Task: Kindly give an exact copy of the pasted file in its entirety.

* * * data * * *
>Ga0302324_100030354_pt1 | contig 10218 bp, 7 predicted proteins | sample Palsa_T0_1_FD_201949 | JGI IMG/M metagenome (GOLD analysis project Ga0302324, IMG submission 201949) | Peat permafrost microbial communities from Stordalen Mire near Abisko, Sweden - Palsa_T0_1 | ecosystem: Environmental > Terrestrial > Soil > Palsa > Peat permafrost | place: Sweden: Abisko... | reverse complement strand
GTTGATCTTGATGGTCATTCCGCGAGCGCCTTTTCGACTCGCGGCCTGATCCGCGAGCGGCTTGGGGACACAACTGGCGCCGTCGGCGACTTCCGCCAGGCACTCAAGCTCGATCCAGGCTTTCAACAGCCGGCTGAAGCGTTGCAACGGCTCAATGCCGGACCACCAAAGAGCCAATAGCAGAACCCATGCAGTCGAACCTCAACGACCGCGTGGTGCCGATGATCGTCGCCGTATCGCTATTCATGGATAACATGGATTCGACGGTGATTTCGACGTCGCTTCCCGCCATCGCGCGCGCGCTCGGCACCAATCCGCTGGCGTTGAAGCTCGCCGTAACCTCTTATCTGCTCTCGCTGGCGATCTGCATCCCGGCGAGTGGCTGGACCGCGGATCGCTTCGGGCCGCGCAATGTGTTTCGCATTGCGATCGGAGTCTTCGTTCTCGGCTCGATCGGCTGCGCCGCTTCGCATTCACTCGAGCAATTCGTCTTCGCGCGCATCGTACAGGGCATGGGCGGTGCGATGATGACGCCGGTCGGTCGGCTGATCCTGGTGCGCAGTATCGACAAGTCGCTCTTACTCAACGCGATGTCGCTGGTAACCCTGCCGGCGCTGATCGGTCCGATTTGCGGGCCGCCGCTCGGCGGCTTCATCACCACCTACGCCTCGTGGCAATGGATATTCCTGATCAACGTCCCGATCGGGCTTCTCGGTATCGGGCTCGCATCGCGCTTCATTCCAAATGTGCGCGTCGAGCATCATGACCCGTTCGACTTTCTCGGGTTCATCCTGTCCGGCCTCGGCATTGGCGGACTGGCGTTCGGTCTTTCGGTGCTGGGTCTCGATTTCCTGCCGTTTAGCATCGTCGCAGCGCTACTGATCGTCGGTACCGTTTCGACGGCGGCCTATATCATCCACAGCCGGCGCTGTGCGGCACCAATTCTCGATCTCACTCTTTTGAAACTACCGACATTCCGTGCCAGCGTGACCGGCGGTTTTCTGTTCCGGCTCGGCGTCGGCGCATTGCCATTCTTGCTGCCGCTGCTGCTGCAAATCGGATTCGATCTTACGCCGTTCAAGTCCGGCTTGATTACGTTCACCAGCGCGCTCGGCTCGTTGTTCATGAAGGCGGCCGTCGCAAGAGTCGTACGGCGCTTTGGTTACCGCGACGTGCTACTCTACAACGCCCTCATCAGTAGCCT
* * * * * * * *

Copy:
>Ga0302324_100030354_pt1 | contig 10218 bp, 7 predicted proteins | sample Palsa_T0_1_FD_201949 | JGI IMG/M metagenome (GOLD analysis project Ga0302324, IMG submission 201949) | Peat permafrost microbial communities from Stordalen Mire near Abisko, Sweden - Palsa_T0_1 | ecosystem: Environmental > Terrestrial > Soil > Palsa > Peat permafrost | place: Sweden: Abisko... | reverse complement strand
GTTGATCTTGATGGTCATTCCGCGAGCGCCTTTTCGACTCGCGGCCTGATCCGCGAGCGGCTTGGGGACACAACTGGCGCCGTCGGCGACTTCCGCCAGGCACTCAAGCTCGATCCAGGCTTTCAACAGCCGGCTGAAGCGTTGCAACGGCTCAATGCCGGACCACCAAAGAGCCAATAGCAGAACCCATGCAGTCGAACCTCAACGACCGCGTGGTGCCGATGATCGTCGCCGTATCGCTATTCATGGATAACATGGATTCGACGGTGATTTCGACGTCGCTTCCCGCCATCGCGCGCGCGCTCGGCACCAATCCGCTGGCGTTGAAGCTCGCCGTAACCTCTTATCTGCTCTCGCTGGCGATCTGCATCCCGGCGAGTGGCTGGACCGCGGATCGCTTCGGGCCGCGCAATGTGTTTCGCATTGCGATCGGAGTCTTCGTTCTCGGCTCGATCGGCTGCGCCGCTTCGCATTCACTCGAGCAATTCGTCTTCGCGCGCATCGTACAGGGCATGGGCGGTGCGATGATGACGCCGGTCGGTCGGCTGATCCTGGTGCGCAGTATCGACAAGTCGCTCTTACTCAACGCGATGTCGCTGGTAACCCTGCCGGCGCTGATCGGTCCGATTTGCGGGCCGCCGCTCGGCGGCTTCATCACCACCTACGCCTCGTGGCAATGGATATTCCTGATCAACGTCCCGATCGGGCTTCTCGGTATCGGGCTCGCATCGCGCTTCATTCCAAATGTGCGCGTCGAGCATCATGACCCGTTCGACTTTCTCGGGTTCATCCTGTCCGGCCTCGGCATTGGCGGACTGGCGTTCGGTCTTTCGGTGCTGGGTCTCGATTTCCTGCCGTTTAGCATCGTCGCAGCGCTACTGATCGTCGGTACCGTTTCGACGGCGGCCTATATCATCCACAGCCGGCGCTGTGCGGCACCAATTCTCGATCTCACTCTTTTGAAACTACCGACATTCCGTGCCAGCGTGACCGGCGGTTTTCTGTTCCGGCTCGGCGTCGGCGCATTGCCATTCTTGCTGCCGCTGCTGCTGCAAATCGGATTCGATCTTACGCCGTTCAAGTCCGGCTTGATTACGTTCACCAGCGCGCTCGGCTCGTTGTTCATGAAGGCGGCCGTCGCAAGAGTCGTACGGCGCTTTGGTTACCGCGACGTGCTACTCTACAACGCCCTCATCAGTAGCCT